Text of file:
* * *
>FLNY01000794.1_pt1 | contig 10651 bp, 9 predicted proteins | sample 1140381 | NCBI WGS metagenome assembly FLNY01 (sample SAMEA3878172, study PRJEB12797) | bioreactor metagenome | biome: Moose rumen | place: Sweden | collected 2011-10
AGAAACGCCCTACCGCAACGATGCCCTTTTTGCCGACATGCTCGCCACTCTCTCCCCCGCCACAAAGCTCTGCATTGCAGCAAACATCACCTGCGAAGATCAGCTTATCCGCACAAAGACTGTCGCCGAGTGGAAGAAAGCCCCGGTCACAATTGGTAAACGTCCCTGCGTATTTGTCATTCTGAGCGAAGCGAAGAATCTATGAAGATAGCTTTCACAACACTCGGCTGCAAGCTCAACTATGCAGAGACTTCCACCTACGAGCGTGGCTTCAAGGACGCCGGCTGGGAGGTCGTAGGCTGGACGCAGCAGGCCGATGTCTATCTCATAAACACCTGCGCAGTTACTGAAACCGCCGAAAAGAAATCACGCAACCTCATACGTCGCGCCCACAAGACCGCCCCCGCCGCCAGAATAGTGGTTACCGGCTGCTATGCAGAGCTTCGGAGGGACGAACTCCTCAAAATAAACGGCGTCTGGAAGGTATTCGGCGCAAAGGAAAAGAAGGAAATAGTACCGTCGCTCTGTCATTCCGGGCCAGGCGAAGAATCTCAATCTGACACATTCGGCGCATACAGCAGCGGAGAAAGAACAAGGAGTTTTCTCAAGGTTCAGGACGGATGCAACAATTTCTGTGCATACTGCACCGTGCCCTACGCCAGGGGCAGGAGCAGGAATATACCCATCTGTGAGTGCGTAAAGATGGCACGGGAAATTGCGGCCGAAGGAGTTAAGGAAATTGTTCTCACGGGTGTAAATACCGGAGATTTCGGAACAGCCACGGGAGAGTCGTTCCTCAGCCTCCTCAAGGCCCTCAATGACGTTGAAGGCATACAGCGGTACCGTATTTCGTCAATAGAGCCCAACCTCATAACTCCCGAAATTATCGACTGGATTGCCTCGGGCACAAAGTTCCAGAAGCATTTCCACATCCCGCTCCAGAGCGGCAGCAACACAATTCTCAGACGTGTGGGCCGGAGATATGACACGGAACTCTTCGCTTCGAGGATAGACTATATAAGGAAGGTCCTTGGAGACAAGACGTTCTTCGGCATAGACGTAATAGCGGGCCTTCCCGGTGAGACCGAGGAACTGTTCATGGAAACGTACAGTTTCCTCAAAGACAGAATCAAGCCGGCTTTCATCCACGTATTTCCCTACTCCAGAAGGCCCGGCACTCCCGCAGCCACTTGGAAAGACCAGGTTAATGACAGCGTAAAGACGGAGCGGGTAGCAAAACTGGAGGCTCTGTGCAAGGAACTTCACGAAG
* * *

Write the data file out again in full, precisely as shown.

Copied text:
>FLNY01000794.1_pt1 | contig 10651 bp, 9 predicted proteins | sample 1140381 | NCBI WGS metagenome assembly FLNY01 (sample SAMEA3878172, study PRJEB12797) | bioreactor metagenome | biome: Moose rumen | place: Sweden | collected 2011-10
AGAAACGCCCTACCGCAACGATGCCCTTTTTGCCGACATGCTCGCCACTCTCTCCCCCGCCACAAAGCTCTGCATTGCAGCAAACATCACCTGCGAAGATCAGCTTATCCGCACAAAGACTGTCGCCGAGTGGAAGAAAGCCCCGGTCACAATTGGTAAACGTCCCTGCGTATTTGTCATTCTGAGCGAAGCGAAGAATCTATGAAGATAGCTTTCACAACACTCGGCTGCAAGCTCAACTATGCAGAGACTTCCACCTACGAGCGTGGCTTCAAGGACGCCGGCTGGGAGGTCGTAGGCTGGACGCAGCAGGCCGATGTCTATCTCATAAACACCTGCGCAGTTACTGAAACCGCCGAAAAGAAATCACGCAACCTCATACGTCGCGCCCACAAGACCGCCCCCGCCGCCAGAATAGTGGTTACCGGCTGCTATGCAGAGCTTCGGAGGGACGAACTCCTCAAAATAAACGGCGTCTGGAAGGTATTCGGCGCAAAGGAAAAGAAGGAAATAGTACCGTCGCTCTGTCATTCCGGGCCAGGCGAAGAATCTCAATCTGACACATTCGGCGCATACAGCAGCGGAGAAAGAACAAGGAGTTTTCTCAAGGTTCAGGACGGATGCAACAATTTCTGTGCATACTGCACCGTGCCCTACGCCAGGGGCAGGAGCAGGAATATACCCATCTGTGAGTGCGTAAAGATGGCACGGGAAATTGCGGCCGAAGGAGTTAAGGAAATTGTTCTCACGGGTGTAAATACCGGAGATTTCGGAACAGCCACGGGAGAGTCGTTCCTCAGCCTCCTCAAGGCCCTCAATGACGTTGAAGGCATACAGCGGTACCGTATTTCGTCAATAGAGCCCAACCTCATAACTCCCGAAATTATCGACTGGATTGCCTCGGGCACAAAGTTCCAGAAGCATTTCCACATCCCGCTCCAGAGCGGCAGCAACACAATTCTCAGACGTGTGGGCCGGAGATATGACACGGAACTCTTCGCTTCGAGGATAGACTATATAAGGAAGGTCCTTGGAGACAAGACGTTCTTCGGCATAGACGTAATAGCGGGCCTTCCCGGTGAGACCGAGGAACTGTTCATGGAAACGTACAGTTTCCTCAAAGACAGAATCAAGCCGGCTTTCATCCACGTATTTCCCTACTCCAGAAGGCCCGGCACTCCCGCAGCCACTTGGAAAGACCAGGTTAATGACAGCGTAAAGACGGAGCGGGTAGCAAAACTGGAGGCTCTGTGCAAGGAACTTCACGAAG